Garlic has traditionally been used as an antiparasitic and antimicrobial agent. Recent research has substantiated its traditional uses and discovered probable active constituents and possible mechanisms of action. Harris et al demonstrated the antigiardial activity of both whole raw garlic and some of its constituents.
Whole garlic extract demonstrated an I[C.sub.50] (the concentration that inhibits growth of parasites by 50%) of 0.3mg/ml, while the allicin breakdown products diallyl disulfide, diallyl sulfide, and allyl mercaptan demonstrated I[C.sub.50] values of 0.1mg/ml, 1.3mg/ml, and 0.037mg/ml, respectively. Other garlic constituents, such as allyl alcohol and dimethyl disulfide were also strongly inhibitory (with I[C.sub.50] values of 0.007mg/ml and 0.2mg/ml, respectively).
Researchers Soffar and Mokhtar performed an open trial investigating the use of garlic in giardiasis. Twenty-six children infected with G. lamblia took 5ml crude extract (fresh garlic blended with distilled water and then centrifuged and filtered to remove the solids) in 100ml water twice daily or a commercial garlic preparation two capsules (0.6mg capsules) twice daily for three days. Both preparations were given on an empty stomach two hours before meals. Clinical symptoms subsided in all cases within 36 hours. Parasitic cure (according to stool examinations) occurred within three days of beginning treatment.
Wormwood has antiprotozoal activity and is especially effective against giardia, but caution is advised as it can cause a worsening of symptoms and mild intestinal irritation initially. It may be used with other herbs known for their antiparasitic activity.
Berberine salts and extracts have demonstrated in vitro inhibitory activity against Giardia trophozoites, and berberine sulfate has been shown to induce morphological damage to trophozoites, including the appearance of irregularly-shaped vacuoles, swollen trophozoites, and the development of glycogen deposits.
In a placebo-controlled clinical trial, 40 subjects received either a vitamin B-complex syrup (as a placebo), berberine hydrochloride (5 mg/kg/day), or metronidazole for six days. Berberine administration resulted in a marked decline in gastrointestinal symptoms (superior to that of metronidazole) and a 68% reduction in Giardia-positive stools. Metronidazole-treated patients were 100% parasite free, and patients on placebo had a 25% reduction in Giardia-positive stools. The authors speculated that an increase in the dose or a longer duration of treatment would increase berberine's treatment efficacy.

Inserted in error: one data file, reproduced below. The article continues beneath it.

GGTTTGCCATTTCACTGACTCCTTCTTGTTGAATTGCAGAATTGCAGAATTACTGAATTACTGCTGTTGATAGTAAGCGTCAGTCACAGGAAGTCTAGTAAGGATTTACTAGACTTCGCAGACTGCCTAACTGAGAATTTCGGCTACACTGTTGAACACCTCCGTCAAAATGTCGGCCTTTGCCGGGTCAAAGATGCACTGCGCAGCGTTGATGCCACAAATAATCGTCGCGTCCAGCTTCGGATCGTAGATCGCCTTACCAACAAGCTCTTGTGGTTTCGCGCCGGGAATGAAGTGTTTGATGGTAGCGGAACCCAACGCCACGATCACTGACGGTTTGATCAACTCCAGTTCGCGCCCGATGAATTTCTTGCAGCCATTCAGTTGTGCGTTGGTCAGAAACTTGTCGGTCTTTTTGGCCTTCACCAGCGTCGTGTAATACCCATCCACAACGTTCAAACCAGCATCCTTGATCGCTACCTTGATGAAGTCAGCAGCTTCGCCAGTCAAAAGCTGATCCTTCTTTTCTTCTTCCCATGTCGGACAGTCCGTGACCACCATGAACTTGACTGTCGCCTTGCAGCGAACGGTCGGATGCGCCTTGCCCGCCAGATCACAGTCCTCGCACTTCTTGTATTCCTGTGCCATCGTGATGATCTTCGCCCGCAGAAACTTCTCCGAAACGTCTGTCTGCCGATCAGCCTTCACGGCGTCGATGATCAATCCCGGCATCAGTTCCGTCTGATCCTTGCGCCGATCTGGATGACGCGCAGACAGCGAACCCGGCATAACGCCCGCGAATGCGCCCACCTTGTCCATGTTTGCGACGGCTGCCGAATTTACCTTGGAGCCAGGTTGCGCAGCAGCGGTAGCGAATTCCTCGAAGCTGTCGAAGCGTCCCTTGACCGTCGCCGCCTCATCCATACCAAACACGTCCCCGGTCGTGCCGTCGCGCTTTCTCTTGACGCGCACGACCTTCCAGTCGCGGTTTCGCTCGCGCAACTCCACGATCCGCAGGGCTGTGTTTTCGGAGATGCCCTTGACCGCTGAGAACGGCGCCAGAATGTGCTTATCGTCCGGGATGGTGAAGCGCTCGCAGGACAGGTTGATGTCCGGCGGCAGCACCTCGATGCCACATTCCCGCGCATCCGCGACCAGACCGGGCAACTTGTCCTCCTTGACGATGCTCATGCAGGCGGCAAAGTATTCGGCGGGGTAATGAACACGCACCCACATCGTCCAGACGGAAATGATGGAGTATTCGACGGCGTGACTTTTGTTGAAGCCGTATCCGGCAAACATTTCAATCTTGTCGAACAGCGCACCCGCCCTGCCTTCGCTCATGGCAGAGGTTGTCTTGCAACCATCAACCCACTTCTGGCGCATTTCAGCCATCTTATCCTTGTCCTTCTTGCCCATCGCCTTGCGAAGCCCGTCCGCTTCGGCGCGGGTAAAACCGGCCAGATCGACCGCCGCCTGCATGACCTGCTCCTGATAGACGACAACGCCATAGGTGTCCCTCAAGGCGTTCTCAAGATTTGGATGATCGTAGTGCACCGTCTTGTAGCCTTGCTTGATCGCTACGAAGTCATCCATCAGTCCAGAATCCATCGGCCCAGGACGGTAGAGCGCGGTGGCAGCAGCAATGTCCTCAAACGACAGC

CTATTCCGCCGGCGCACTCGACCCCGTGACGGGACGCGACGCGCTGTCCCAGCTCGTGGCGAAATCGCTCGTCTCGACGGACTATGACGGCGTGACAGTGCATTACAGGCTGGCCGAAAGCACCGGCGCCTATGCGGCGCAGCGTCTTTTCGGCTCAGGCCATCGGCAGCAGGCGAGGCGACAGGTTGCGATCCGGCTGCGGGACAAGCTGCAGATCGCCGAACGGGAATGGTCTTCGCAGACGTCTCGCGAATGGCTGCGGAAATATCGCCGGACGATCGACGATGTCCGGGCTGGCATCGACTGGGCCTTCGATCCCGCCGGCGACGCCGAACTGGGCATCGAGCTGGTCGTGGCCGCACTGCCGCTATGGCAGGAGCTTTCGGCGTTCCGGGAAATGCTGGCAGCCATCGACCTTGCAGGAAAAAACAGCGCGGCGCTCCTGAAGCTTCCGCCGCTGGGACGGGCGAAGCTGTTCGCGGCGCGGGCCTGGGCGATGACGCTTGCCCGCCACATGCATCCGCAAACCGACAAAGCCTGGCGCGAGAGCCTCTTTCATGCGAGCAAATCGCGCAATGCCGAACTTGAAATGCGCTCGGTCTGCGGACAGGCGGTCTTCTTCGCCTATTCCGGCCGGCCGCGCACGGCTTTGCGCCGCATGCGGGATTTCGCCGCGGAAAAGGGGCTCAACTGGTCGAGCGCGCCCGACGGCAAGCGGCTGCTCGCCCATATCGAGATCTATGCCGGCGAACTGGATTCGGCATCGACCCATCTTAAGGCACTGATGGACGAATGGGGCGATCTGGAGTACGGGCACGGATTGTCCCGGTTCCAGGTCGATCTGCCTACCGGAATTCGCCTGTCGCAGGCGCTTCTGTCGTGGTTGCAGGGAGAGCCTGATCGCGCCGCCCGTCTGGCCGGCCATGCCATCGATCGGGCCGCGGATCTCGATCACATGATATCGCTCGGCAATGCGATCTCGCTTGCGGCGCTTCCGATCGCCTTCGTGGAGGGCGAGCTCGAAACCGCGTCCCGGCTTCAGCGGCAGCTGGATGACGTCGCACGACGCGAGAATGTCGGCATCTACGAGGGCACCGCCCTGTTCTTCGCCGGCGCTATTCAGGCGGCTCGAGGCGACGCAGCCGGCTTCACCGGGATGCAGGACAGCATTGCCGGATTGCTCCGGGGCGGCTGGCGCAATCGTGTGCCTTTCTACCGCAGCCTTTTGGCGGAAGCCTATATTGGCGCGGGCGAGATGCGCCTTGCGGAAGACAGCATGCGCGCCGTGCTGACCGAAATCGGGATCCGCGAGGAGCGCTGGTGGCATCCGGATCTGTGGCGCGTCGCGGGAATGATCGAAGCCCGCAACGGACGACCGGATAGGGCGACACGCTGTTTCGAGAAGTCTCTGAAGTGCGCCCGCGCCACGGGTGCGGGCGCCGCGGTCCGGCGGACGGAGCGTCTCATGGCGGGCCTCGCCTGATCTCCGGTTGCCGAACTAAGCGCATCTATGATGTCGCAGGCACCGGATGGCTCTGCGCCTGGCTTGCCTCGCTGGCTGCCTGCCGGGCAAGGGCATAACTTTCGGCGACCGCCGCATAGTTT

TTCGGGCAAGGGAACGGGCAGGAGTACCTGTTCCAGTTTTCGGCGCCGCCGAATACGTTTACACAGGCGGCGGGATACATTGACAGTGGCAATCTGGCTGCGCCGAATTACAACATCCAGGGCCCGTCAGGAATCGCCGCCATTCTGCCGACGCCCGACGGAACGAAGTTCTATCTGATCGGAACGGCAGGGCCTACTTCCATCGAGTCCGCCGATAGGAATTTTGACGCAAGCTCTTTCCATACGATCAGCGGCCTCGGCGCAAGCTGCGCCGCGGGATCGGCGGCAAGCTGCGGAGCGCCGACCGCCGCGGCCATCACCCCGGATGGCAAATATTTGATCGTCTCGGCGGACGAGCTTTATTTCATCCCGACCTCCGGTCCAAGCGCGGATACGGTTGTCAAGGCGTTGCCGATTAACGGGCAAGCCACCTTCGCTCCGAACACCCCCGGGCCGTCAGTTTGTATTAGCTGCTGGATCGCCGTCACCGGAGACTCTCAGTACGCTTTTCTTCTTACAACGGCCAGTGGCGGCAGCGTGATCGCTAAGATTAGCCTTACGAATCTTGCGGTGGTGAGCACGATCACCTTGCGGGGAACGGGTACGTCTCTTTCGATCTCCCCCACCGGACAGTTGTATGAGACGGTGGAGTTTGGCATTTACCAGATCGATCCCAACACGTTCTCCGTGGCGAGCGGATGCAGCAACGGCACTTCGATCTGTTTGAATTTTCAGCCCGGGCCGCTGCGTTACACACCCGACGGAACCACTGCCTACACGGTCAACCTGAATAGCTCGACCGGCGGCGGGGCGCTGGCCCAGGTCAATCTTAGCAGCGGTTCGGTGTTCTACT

In an uncontrolled trial of 137 children ranging from five months to 14 years, berberine was administered in one of four regimens. Group 1 received 5 mg/kg/day for five days, group 2 received 5 mg/kg/day for 10 days, group 3 received 10 mg/kg/day for five days, and group 4 received 10 mg/kg/day for 10 days. The number of individuals with Giardia-negative stool samples was 47% in group 1, 55% in group 2, 68% in group 3, and 90% in group 4. The cure rate in group 4 was comparable to that obtained with furazolidone (92%) and metronidazole (95%). A small number of subjects in group 4 and in the metronidazole-treated group experienced a relapse one month after treatment ceased. The authors suggested either re-infection occurred or that a longer duration of treatment or multiple treatment periods may be necessary to improve overall outcomes in some patients.
Nutritional intervention aims to reduce the acute symptoms of giardia and help clear the infection. This can best be achieved by consuming a whole-food based, high-fiber diet that is low in fat, lactose, and refined sugars.
Dietary fiber probably plays an important role in the clearance of giardia infection. One study found that animals consuming a low-fiber diet were found to be significantly more likely to contract giardiasis than were animals on a high-fiber diet. When infected animals on the low-fiber diet were put on the high-fiber diet, trophozoites were cleared from the small bowel. The number of trophozoites attached to the jejunal epithelium decreased, while the number associated with the mucous layer increased. The authors of the study concluded that the fiber induced an increase in mucous secretion and, in combination with the bulk movement of insoluble fiber, reduced trophozoite attachment to the intestinal mucosa and decreased the probability of trophozoites establishing and maintaining mucosal colonization.